In my search for the best in holistic medicine I have traveled the globe and spent time with healers of all types: shamans, psychic surgeons, qigong masters, faith healers, herbalists, bone setters… you name it.
While studying a method of qigong known as zhan zhuang (pile standing) in Asia, my teacher told me something very strange. He said: “This qigong exercises forces you to stand still and not move for a long time. Because of this, your energy will increase, your body will warm, and your muscles will strengthen. But you will not damage your joints from excessive movement, nor tax your heart through robust movement, nor damage the lungs through too rapid respiration.”
I have to say that I had trouble swallowing this last part and for the past 15 years I have been trying to reason out in my mind: why not increase heart rate and respiration? After all, isn’t the entire fitness industry in the Western world based on elevating heart rate, increasing lung capacity and burning calories from sweating and muscle strength development? Well, like with so many other things, it looks like the ancient Chinese knew what they were talking about.
Recent research coming out of New York University Medical Center suggests that the more often one engages in vigorous exercise the greater their risk of developing atrial fibrillation (AF). AF is a condition characterized by irregular, rapid heart rate, which affects people in many ways from simple fainting to heart failure and stroke.
But isn’t this always the way? First something is bad for you, then good for you, then bad for you again. Don’t raise the heart rate doing vigorous exercise, said the ancient Daoist masters. Train hard and break a sweat and elevate the heart, said the masters of sport science. Sweating and elevated heart rate lead to heart disease, now say the academics—but with more tangible and less metaphoric examples for the whys of it.
Odd thing is; there are always two sides to every coin. It’s not always so easy as good vs. bad, but the degree of good vs. bad on a continuum depending on who you are and where your health condition is. For relatively healthy people with no serious biological health issues, exercise has been proven time and again to balance the body and stave off potentially life-threatening diseases, like obesity and diabetes. However, if on the other hand you do have unrecognized heart disease, then exercise may cause you to die from sudden heart attack. And the leading cause of exercise-related death among high-level athletes is coronary heart disease!
Before you decide that you do or don’t have heart disease, there’s more to the study that is important for you to know. In the study there were exercise and non-exercise groups. Men who exercised long or hard enough to break a sweat five to seven days per week actually increased their chances of developing AF by an enormous 20 percent! And the non-exercise control group? No increase in their propensity for AF.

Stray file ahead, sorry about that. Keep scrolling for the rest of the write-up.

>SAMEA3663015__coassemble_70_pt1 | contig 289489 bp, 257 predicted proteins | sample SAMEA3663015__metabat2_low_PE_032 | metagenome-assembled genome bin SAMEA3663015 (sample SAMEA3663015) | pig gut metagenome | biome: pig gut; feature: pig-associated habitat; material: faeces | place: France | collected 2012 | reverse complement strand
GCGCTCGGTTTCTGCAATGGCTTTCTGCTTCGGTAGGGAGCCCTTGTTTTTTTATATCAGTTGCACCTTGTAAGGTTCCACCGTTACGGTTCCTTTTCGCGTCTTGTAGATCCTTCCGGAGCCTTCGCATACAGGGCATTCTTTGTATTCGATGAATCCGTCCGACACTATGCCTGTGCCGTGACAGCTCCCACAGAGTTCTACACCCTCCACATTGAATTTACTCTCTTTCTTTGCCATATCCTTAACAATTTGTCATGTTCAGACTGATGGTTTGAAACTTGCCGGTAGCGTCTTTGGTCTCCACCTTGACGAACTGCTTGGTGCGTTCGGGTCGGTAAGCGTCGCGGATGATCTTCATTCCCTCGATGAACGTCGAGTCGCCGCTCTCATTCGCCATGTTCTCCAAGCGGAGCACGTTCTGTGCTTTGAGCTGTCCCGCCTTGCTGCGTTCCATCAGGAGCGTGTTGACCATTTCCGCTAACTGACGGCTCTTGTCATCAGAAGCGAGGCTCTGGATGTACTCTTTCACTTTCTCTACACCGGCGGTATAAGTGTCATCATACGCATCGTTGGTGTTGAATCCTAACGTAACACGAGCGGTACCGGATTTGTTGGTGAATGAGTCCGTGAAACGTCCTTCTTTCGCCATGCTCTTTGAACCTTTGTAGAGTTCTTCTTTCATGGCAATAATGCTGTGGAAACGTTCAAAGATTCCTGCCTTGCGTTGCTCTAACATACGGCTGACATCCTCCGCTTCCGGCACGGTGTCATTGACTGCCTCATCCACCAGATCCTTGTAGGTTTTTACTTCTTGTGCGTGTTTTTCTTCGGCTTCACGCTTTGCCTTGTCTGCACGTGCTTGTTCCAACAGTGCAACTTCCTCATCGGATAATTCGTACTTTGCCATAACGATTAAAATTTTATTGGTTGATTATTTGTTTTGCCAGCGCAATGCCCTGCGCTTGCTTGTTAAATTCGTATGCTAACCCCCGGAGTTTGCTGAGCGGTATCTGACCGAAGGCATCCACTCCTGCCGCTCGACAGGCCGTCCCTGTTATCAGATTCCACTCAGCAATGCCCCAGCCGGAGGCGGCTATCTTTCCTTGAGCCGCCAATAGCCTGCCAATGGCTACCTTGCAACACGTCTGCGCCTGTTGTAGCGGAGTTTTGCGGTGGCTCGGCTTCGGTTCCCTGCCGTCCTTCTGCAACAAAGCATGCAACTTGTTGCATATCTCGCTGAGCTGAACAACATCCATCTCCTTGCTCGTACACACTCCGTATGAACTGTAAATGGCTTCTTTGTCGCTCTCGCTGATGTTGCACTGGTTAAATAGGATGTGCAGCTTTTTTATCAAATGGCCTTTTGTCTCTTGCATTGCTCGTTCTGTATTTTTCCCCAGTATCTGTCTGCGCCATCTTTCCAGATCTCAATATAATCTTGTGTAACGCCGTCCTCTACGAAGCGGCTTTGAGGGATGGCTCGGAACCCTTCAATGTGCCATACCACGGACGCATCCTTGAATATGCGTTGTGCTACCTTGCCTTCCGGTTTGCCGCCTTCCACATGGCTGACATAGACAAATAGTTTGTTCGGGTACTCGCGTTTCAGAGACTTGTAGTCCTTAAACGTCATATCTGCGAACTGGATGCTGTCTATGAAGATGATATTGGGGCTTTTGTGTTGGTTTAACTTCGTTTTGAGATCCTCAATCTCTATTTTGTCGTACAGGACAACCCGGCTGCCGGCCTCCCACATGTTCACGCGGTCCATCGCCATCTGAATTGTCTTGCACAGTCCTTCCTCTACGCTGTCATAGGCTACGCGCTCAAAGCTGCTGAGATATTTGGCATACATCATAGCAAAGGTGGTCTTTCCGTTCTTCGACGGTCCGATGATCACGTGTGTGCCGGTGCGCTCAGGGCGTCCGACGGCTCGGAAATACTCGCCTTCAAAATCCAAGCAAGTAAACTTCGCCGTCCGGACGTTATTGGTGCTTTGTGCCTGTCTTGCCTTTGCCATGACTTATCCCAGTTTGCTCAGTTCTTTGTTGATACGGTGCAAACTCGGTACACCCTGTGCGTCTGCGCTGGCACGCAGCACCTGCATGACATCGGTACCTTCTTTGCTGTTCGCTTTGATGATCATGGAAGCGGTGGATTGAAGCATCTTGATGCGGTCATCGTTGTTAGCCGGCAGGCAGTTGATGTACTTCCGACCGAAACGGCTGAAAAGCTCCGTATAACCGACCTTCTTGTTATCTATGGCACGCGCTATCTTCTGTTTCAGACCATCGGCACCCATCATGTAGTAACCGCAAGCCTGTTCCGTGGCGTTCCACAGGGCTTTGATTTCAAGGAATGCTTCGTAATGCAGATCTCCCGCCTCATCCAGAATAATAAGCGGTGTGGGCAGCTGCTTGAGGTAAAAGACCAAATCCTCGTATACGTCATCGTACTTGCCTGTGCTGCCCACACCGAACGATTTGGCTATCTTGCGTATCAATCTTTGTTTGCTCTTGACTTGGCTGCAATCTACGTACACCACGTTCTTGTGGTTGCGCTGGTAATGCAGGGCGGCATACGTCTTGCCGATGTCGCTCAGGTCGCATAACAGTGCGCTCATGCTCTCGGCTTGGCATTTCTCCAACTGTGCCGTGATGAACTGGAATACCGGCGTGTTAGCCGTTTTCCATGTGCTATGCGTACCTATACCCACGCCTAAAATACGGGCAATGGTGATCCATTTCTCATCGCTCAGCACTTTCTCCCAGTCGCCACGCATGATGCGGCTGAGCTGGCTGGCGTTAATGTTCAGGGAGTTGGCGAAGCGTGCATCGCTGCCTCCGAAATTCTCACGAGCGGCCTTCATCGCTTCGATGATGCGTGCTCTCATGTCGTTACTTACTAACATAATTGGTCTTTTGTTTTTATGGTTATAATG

The big surprise is this: the participants who were in the “break a sweat” group were deemed to be “healthy,” and made up of men under the age of 50 who run on a regular basis. Common sense would say the opposite results should be the case. But no, the study clearly shows that the incidence of atrial fibrillation in men who jog increased by a massive 50 percent! And it was up by 74 percent in young men who break a sweat on a regular basis!
By now you may be worried about your own condition. However, it seems that AF is common and even expected in so-called healthy athletes. This is the case because cardiomegaly (enlargement of the heart) is so common in athletes that doctors don’t even tell athletes they have a condition that can lead to heart disease. Yes, in normal, non-athletic people, if their electrocardiograms showed these same signs the docs would be very concerned and let them know.
The long and short is this: the essence of the study indicates that breaking a sweat on a regular basis is bad for your heart. And history shows that marathoners and other top athletes die at a young age as a result of heart disease. And in China, where tai chi and qigong are practiced by millions, the rate of heart disease and young heart-related deaths is among the world’s lowest.
No wonder slow-burn exercises like walking, yoga, tai chi and qigong are considered as the safest and most effective exercises around the world. And the world is a whole lot bigger than the “experts” in the United States that get all the press.
—Dr. Mark Wiley